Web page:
The vCenter Server design includes the design for all the vCenter Server instances. For this design, determine the number of instances, their sizes, networking configuration, cluster layout, redundancy, and security configuration.

A vCenter Server deployment can consist of two or more vCenter Server instances according to the scale, number of VMs, and continuity requirements for your environment.

Protecting the vCenter Server system is important because it is the central point of management and monitoring. You can protect vCenter Server according to the maximum downtime tolerated. The following methods are available to protect a vCenter Server instance:

  • Automated protection using vSphere HA

  • Automated protection using vCenter Server HA

vCenter Server Sizing: You can size the resources and storage for the Management vCenter Server Appliance and the Compute vCenter Server Appliance according to the expected number of VMs in the environment.
Table 1. Recommended Sizing for Management vCenter Servers



Appliance Size

Small (up to 100 hosts or 1000 VMs)

Number of vCPUs



19 GB

Disk Space

528 GB

Table 2. Recommended Sizing for Compute vCenter Servers



Appliance Size

Large (up to 1,000 hosts or 10,000 VMs)

Number of vCPUs



37 GB

Disk Space

1,113 GB

TLS Certificates in vCenter Server

By default, vSphere uses TLS/SSL certificates that are signed by VMware Certificate Authority (VMCA). These certificates are not trusted by end-user devices or browsers.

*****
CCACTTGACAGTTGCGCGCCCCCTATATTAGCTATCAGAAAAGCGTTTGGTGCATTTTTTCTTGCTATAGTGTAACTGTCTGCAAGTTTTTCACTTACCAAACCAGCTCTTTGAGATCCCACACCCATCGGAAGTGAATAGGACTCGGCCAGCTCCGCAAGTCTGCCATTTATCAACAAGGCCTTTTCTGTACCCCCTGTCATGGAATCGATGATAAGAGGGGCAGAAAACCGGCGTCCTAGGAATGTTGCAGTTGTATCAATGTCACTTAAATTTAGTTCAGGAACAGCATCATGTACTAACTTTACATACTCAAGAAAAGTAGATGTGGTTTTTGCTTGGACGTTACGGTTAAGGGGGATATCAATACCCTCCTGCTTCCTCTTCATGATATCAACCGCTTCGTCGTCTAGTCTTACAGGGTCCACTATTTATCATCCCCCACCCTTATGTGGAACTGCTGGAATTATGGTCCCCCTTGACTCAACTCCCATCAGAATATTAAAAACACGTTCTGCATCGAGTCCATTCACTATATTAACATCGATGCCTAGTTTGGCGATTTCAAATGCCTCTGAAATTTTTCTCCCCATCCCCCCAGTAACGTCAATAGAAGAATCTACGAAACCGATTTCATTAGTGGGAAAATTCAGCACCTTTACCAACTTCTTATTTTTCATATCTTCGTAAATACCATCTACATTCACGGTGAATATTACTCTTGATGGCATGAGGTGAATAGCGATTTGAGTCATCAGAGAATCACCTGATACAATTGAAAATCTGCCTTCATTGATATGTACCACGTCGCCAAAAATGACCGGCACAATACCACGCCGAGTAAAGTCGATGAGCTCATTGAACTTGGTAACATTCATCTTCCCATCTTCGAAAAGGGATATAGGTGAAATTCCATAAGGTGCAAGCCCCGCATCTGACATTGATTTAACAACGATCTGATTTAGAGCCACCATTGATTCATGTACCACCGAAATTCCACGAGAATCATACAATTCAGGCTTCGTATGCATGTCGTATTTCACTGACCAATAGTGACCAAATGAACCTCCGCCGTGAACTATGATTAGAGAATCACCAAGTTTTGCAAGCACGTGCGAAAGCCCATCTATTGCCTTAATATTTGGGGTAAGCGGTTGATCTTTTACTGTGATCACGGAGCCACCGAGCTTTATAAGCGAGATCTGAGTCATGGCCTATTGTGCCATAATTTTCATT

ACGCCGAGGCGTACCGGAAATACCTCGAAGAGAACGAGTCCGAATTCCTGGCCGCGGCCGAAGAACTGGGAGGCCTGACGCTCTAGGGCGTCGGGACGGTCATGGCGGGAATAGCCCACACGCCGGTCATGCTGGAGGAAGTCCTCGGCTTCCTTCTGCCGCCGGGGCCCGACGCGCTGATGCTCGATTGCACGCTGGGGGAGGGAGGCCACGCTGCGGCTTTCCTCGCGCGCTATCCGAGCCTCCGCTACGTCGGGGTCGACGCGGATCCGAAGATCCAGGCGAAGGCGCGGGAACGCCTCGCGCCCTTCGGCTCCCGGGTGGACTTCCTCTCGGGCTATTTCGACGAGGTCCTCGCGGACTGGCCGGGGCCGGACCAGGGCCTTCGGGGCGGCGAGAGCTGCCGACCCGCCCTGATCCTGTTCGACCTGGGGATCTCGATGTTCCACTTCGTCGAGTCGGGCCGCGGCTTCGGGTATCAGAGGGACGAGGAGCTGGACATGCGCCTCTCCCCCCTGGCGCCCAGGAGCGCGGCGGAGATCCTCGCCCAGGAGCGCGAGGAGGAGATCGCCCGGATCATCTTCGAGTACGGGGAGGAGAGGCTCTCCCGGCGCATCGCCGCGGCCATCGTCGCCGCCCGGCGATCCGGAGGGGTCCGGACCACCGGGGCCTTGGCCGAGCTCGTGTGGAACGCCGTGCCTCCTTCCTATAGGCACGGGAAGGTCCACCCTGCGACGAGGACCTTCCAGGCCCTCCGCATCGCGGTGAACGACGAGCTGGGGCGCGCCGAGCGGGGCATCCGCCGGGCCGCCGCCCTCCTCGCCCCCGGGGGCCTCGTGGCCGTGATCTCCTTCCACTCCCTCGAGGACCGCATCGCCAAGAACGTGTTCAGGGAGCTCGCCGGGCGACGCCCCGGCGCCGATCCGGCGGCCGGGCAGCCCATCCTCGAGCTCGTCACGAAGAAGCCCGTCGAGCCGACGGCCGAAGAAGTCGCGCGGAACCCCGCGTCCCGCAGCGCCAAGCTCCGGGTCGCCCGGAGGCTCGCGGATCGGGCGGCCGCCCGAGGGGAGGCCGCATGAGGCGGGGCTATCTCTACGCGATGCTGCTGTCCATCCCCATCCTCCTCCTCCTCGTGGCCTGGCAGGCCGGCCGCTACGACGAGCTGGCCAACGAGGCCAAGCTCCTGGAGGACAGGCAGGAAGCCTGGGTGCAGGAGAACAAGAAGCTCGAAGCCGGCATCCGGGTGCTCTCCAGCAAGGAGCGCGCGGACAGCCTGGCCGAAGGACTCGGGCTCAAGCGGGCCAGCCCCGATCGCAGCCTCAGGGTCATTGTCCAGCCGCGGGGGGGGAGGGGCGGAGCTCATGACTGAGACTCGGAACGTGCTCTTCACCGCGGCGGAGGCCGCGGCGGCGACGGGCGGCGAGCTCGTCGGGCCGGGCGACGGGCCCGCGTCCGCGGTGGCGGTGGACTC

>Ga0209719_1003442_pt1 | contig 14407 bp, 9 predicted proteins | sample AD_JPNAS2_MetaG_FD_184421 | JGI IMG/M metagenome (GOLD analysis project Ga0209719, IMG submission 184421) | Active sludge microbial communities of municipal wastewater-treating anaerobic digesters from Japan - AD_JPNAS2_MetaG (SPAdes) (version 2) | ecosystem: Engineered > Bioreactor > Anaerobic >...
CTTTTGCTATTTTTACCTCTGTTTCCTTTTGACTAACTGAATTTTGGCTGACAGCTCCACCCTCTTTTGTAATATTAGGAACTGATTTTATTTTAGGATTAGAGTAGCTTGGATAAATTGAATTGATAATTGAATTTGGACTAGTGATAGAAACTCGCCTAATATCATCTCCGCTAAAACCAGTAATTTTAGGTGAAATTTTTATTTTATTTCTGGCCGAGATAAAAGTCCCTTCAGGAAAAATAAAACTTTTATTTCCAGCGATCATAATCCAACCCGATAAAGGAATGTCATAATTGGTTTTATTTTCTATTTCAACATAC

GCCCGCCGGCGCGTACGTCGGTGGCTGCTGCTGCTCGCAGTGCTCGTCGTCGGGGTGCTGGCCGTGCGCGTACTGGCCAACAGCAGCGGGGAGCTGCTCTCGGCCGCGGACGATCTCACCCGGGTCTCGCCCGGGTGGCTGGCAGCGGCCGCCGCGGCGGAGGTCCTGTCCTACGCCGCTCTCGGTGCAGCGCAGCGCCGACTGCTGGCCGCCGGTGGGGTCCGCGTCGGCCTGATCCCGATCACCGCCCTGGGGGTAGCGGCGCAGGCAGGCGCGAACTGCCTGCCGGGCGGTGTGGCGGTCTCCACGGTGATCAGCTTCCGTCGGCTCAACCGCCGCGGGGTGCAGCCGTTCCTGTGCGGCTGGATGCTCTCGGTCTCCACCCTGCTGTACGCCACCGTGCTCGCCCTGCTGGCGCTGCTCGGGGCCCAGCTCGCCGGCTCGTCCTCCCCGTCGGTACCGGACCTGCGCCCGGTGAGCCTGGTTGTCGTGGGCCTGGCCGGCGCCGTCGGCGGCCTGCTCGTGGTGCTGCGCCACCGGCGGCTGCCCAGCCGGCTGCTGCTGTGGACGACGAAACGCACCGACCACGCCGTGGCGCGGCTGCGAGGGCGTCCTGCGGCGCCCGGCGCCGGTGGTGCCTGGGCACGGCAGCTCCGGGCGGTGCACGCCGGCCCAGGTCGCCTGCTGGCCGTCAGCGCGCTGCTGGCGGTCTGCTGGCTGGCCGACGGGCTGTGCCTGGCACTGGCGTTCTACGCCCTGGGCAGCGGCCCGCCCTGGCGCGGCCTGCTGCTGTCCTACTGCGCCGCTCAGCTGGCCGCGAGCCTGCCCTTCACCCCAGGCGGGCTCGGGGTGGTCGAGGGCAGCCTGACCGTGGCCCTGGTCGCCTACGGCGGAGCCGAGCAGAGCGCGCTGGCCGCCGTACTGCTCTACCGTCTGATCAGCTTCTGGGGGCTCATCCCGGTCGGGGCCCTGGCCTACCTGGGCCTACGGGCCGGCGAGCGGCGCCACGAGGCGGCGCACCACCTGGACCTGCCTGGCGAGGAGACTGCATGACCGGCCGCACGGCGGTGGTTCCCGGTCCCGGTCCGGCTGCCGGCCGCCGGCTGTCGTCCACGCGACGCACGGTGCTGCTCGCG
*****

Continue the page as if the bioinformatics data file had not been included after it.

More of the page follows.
As a security best practice, replace at least all user-facing certificates with certificates that are signed by a third-party or enterprise Certificate Authority (CA).

Table 3. Recommended vCenter Server Design

Design Recommendation

Design Justification

Design Implication

Deploy two vCenter Servers. One to support the management workloads and another to support the compute workloads.

  • Isolates vCenter Server failures to the management or compute workloads.

  • Isolates vCenter Server operations between the management and compute workloads.

  • Supports a scalable cluster design where you might reuse the management components as more compute workload domains are added.

  • Simplifies capacity planning for compute workloads because you do not consider management workloads for the Compute vCenter Server.

  • Improves the ability to upgrade the vSphere environment and related components by the separation of maintenance windows.

  • Supports separation of roles and responsibilities to ensure that only administrators with proper authorization can attend to the management workloads.

  • Facilitates quicker troubleshooting and problem resolution.

Requires licenses for each vCenter Server instance.

Protect all vCenter Servers by using vSphere HA.

Supports the availability objectives for the vCenter Servers without manual intervention during a failure event.

vCenter Server becomes unavailable during the vSphere HA failover.

Replace the vCenter Server machine certificate with a certificate signed by a third-party Public Key Infrastructure.

  • Infrastructure administrators connect to the vCenter Server instances using a Web browser to perform configuration, management, and troubleshooting.

  • The default certificate results in certificate warning messages.

Replacing and managing certificates is an operational overhead.

Use an SHA-2 or higher algorithm when signing certificates.

The SHA-1 algorithm is considered less secure and is deprecated.

Not all certificate authorities support SHA-2.